Reflection: Flexibility Introduction to How Complex Characters Change and Develop: Modern Examples - Section 2: Building Knowledge


The Building Knowledge section of my lesson was extended for this lesson because I felt it necessary to spend more time setting the stage before reading this story by engaging students in analytical thought about themes in the story.  

Using a pop figure like Michael Jackson helped engage students in the analysis of a character which they will be asked to do when reading "The Birthmark." William Glasser, the well known physiologist, argues that effective classroom instruction needs to be competency-based and tied to students needs and interests. I find this to be true. Watching this power point brought cultural meaning to students who otherwise may have found it difficult to relate to the main character's motives.  The last slide of the Ukrainian "Anime Girl" was uncomfortable to look at. Some students said it was in the "extreme category."  I did not want my students to focus on the what changes people made to themselves as much as thinking about why people make changes to their physical bodies which we explore in the Student Learning Activity.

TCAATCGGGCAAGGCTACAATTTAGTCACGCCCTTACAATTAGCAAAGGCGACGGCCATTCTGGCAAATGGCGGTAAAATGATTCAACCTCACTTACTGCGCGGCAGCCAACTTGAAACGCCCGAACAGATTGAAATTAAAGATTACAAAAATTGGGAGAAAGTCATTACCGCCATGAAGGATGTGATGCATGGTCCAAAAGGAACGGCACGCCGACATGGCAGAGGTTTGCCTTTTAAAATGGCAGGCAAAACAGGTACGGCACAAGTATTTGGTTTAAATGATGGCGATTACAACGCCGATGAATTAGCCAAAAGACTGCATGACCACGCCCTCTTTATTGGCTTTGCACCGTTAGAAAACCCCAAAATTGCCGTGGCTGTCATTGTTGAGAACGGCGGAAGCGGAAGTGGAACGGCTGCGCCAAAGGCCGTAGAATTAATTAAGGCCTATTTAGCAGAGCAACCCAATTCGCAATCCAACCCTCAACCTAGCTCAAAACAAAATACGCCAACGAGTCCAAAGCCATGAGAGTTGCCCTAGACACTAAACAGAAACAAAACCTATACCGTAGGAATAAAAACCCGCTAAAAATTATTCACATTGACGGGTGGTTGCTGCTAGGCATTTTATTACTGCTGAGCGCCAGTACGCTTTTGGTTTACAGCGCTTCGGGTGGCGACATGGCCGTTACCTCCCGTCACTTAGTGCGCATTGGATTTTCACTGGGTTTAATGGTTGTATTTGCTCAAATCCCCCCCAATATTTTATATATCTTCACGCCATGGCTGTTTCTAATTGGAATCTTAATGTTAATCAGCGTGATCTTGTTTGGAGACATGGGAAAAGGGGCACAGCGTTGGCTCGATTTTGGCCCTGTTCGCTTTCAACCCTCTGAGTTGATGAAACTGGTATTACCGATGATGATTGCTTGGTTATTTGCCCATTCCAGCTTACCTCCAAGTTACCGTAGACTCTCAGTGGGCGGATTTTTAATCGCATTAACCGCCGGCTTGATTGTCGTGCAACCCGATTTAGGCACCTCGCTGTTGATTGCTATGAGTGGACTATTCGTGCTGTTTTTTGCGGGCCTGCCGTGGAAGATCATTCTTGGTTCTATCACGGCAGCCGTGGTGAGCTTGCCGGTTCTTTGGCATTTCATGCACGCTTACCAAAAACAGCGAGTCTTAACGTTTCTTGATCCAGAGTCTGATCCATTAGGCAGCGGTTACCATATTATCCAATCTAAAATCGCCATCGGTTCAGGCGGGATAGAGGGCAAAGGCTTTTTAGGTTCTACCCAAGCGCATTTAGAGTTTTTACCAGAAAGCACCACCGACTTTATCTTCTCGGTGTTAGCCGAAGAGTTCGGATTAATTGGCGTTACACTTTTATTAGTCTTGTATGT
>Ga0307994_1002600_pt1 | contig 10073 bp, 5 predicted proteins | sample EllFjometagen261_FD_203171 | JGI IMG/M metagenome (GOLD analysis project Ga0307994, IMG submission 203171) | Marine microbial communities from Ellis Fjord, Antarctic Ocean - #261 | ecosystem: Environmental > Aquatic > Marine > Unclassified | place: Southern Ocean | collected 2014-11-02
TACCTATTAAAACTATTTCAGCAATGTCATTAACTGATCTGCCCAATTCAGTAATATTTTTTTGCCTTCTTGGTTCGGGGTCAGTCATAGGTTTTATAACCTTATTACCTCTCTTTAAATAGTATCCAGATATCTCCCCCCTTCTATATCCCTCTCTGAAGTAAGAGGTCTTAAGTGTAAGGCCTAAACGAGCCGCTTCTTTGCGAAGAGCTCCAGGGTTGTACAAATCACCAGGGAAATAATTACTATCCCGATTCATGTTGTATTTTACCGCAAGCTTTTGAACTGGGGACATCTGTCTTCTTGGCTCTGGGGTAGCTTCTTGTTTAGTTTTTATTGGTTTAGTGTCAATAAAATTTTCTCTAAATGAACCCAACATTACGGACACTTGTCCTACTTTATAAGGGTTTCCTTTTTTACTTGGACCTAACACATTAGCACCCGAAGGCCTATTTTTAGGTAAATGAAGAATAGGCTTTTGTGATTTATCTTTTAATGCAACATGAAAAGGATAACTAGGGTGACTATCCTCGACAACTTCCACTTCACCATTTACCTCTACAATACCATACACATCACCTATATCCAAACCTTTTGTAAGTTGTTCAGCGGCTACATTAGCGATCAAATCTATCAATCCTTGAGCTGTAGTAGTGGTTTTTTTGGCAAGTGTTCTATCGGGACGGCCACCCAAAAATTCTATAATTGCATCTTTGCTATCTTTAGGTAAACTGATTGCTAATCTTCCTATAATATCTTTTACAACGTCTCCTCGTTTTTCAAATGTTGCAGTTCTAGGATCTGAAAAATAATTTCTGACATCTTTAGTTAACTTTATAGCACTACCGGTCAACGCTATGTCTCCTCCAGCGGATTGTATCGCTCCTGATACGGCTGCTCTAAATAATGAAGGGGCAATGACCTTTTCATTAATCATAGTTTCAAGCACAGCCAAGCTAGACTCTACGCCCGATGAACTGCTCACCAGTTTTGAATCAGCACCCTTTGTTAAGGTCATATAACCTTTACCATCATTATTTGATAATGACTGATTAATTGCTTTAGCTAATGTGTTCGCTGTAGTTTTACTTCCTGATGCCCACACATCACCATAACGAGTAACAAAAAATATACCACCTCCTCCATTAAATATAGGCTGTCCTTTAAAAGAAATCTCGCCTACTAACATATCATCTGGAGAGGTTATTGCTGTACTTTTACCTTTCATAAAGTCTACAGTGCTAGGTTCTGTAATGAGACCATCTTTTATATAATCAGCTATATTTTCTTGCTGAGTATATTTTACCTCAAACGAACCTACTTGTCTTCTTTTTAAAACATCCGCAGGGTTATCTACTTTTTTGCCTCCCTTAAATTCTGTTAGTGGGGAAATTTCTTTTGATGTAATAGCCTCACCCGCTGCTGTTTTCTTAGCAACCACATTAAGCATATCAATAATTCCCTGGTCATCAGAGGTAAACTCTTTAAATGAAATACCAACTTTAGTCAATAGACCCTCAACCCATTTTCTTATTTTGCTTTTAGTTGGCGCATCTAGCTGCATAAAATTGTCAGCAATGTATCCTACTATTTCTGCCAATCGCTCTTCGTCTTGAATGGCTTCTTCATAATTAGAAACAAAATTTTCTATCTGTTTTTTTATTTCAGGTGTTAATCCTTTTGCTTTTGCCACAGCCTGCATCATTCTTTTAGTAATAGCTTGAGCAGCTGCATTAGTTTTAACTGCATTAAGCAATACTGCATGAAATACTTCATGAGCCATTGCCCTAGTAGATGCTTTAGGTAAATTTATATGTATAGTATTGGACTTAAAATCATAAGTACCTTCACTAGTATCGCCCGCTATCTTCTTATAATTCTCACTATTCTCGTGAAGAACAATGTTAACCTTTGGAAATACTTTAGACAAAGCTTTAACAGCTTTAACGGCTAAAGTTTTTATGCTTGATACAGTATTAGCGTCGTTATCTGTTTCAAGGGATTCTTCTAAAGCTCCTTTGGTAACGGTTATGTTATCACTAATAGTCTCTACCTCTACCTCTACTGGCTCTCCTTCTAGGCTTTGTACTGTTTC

Physical Changes
  Flexibility: Physical Changes
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Introduction to How Complex Characters Change and Develop: Modern Examples

Unit 3: Short Fiction: Back to Basics
Lesson 10 of 12

Objective: SWBAT analyze how complex characters develop by viewing a teacher made power point and participating in student to student discourse in preparation for reading "The Birthmark."

Big Idea: To gain greater insight into Nathaniel Hawthorne's characters, students explore the question: "Why do people change the way they look?"

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1 teacher likes this lesson
English / Language Arts, Short Stories, theme, characterization
  75 minutes
changes in mj
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